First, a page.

Sunday, January 8, 2006

Farewell to the Desert

It's time.

God willing, in less than 24 hours the Qatari Peninsula will be in my rear-view mirror. I have to spend the night in Norfolk, VA, but I should be at my doorstep by Wednesday evening.

It's funny, that after all this time of dreaming of going home, that a part of me is actually sad to go. I've gotten pretty attached to this place over the last four months. There are definitely things that I will miss--the weather, the people, the opportunities to do things here that I normally wouldn't be able to do at home. Not so much that it diminishes my desire to get on that plane, but enough to make me a little sad to go.

I've changed over my time here. Positive changes? A better man? I don't know. I guess I'll have to wait until I "re-integrate" (that's what they call it here) to really find out. I've mentioned what I plan to do/change when I get home, it just remains to be seen whether or not I'll be able to pull that off. As of today I officially failed to meet any and every single personal goal I set during my time here. Every one. Even the easy ones. There are definitely things that I know I can become when I get home, but there's some big ones that I've always said I would do and before I left, I still hadn't.

One seriously positive change while I was here was this website. Not so much having a website, but managing (almost) every day to stop and write. Add on top of that a constant need for subject material and I became much more aware of my surroundings and the normally (very) mundane events that came along with working in the CAOC. I became much more emotionally involved in the war, in what they were saying on the news, and what some of the great bloggers out there were saying. Writing for me became one of the most therapeutic activities that I've ever done--an outlet that I didn't previously have in any other aspect of my life. It also, on here, became a model for me of not only the person I am, but the person I want to become. There's something about being able to think and review everything you say before you say it, about every possible impression you are going to give by describing your actions, that can make you sound like a really good person. I hope I can someday live up to it.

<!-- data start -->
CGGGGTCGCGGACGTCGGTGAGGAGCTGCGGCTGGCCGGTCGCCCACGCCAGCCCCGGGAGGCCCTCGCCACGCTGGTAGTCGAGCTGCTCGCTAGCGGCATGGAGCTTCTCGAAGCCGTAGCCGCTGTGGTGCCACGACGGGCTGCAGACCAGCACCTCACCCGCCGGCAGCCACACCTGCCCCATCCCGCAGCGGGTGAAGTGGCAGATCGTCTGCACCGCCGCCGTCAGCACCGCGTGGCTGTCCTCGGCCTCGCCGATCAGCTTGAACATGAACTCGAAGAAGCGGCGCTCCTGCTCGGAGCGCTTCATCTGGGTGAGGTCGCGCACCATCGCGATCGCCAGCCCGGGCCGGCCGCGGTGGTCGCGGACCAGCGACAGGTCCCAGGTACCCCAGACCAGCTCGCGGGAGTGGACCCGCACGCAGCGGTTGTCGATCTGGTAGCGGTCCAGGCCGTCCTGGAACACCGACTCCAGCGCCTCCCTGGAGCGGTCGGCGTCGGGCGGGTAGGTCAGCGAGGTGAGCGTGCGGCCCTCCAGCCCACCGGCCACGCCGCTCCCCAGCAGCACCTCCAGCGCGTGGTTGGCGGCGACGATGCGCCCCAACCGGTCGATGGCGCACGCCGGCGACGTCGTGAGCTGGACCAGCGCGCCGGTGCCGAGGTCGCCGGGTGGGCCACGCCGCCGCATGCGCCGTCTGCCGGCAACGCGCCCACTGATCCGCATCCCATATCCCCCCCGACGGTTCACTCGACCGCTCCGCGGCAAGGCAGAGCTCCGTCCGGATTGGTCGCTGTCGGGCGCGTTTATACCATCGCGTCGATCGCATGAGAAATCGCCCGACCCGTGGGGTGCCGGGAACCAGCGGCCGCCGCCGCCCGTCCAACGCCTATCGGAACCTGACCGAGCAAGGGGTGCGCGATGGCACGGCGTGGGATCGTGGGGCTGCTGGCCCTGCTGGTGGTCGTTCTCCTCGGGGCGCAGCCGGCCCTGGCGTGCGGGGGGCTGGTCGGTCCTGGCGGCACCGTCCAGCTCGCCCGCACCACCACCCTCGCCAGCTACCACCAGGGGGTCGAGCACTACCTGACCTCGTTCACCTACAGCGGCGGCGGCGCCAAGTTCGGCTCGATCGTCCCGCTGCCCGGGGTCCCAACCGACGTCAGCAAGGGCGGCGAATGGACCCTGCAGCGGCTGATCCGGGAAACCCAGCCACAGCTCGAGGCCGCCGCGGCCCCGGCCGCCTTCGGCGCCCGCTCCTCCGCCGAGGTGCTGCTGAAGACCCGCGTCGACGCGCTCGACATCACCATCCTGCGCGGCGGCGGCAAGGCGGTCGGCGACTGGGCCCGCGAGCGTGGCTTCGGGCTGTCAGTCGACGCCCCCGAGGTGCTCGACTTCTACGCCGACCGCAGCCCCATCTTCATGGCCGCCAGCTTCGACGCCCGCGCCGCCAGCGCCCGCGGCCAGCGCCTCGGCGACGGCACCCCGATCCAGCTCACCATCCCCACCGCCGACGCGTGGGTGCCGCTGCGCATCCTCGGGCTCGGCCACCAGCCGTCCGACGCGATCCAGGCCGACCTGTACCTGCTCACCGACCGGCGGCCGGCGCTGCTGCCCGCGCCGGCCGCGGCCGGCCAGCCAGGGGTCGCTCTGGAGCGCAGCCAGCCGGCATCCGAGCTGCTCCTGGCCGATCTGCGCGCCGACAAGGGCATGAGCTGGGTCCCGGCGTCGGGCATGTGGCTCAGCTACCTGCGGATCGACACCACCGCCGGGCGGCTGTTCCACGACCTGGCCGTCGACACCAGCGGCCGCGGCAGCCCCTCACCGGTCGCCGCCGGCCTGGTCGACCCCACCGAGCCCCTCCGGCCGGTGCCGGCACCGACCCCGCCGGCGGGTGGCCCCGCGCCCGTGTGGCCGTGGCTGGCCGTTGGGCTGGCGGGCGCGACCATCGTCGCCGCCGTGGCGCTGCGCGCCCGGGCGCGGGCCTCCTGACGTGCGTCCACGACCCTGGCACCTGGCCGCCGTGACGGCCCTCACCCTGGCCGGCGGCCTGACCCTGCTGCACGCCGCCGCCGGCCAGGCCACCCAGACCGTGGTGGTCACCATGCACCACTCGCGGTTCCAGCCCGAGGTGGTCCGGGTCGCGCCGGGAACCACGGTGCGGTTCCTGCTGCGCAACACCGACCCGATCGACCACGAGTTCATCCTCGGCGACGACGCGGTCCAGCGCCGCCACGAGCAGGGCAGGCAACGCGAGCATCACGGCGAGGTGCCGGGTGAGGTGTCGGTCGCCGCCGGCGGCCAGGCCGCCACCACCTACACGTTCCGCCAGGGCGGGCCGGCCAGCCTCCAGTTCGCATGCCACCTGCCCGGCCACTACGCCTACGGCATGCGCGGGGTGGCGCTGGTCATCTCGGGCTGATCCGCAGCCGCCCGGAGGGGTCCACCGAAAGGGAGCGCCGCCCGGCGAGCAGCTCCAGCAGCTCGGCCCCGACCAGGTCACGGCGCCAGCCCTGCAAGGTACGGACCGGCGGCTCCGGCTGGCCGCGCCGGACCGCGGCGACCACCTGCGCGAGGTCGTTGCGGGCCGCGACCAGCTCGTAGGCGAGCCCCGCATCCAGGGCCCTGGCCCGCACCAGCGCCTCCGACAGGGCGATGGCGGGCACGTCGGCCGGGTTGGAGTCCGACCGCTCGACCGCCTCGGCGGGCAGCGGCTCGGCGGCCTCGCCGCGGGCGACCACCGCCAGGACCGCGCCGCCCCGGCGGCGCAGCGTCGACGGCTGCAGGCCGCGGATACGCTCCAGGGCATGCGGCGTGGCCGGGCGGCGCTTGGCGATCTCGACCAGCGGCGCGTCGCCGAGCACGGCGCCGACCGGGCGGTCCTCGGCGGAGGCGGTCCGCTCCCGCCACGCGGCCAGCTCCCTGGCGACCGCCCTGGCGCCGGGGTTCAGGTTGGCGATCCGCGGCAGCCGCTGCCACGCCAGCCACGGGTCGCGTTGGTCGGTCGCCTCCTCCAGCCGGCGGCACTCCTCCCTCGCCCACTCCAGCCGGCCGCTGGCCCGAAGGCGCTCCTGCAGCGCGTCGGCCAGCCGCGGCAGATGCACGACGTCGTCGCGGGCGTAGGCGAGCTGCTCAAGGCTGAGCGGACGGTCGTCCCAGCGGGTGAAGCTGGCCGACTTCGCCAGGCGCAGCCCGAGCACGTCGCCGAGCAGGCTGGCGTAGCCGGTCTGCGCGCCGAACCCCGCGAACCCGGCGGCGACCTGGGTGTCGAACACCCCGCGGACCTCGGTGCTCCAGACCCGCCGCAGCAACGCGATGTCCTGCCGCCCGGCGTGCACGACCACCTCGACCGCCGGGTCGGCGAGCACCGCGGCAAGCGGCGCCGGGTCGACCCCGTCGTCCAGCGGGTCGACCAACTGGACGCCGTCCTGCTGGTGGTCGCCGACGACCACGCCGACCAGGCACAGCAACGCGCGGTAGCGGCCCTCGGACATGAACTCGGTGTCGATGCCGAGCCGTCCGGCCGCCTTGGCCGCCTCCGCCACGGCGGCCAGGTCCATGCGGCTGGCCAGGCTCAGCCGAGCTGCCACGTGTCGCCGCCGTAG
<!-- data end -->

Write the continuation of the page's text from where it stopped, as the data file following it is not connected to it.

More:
Jets were taking off as I was on my way over to write this. It gave me a surreal feeling of the perpetuity of war. I truly hope that some day all of this is unnecessary, but for right now even with me and my friends gone this war will go on. The Army is in the middle of their rotation uprange, and when all those who have gone through 12 months of hell are gone, the war will still go on. Chances are I'll be coming back here in a year or so. I'm sure the conflict will be in a completely different phase by then, but I'm sure the war will still be going on.

Another change is how I am as an officer. I have a better understanding of what we are doing as an Air Force, what our place is in this (or any, for that matter) war, and what I need to do when I get home. I've gotten word that my job may be changing--and I fully intend to have a completely different attitude at that place. If I manage to write a lot down about it, you'll come to understand.

Goodbyes should be easy--the military has a funny way of making farewells pretty easy to do. Usually people are in a rush, no one wants to get all sentimental in front of anyone, so its normally a quick handshake and a "seeya around." I like it that way. I've gotten pretty attached to a lot of the people here.

So that's it--my deployment in a 71-post nutshell. It's been a hell of a ride, but the rollercoaster's back at the station, and it's time to get off. I'll try to take notes about the trip home, but don't count on much. Forgive me if this time I'm more focused on the destination than the journey.

I've got kids to play with.


  1. Safe travels, dude. And yeah, keep your priorities straight. Your kids will be big before you know it. It flies by.

  2. Guess you're in the air, on your way home, God Speed!

  3. Welcome home, Lucky! Have fun.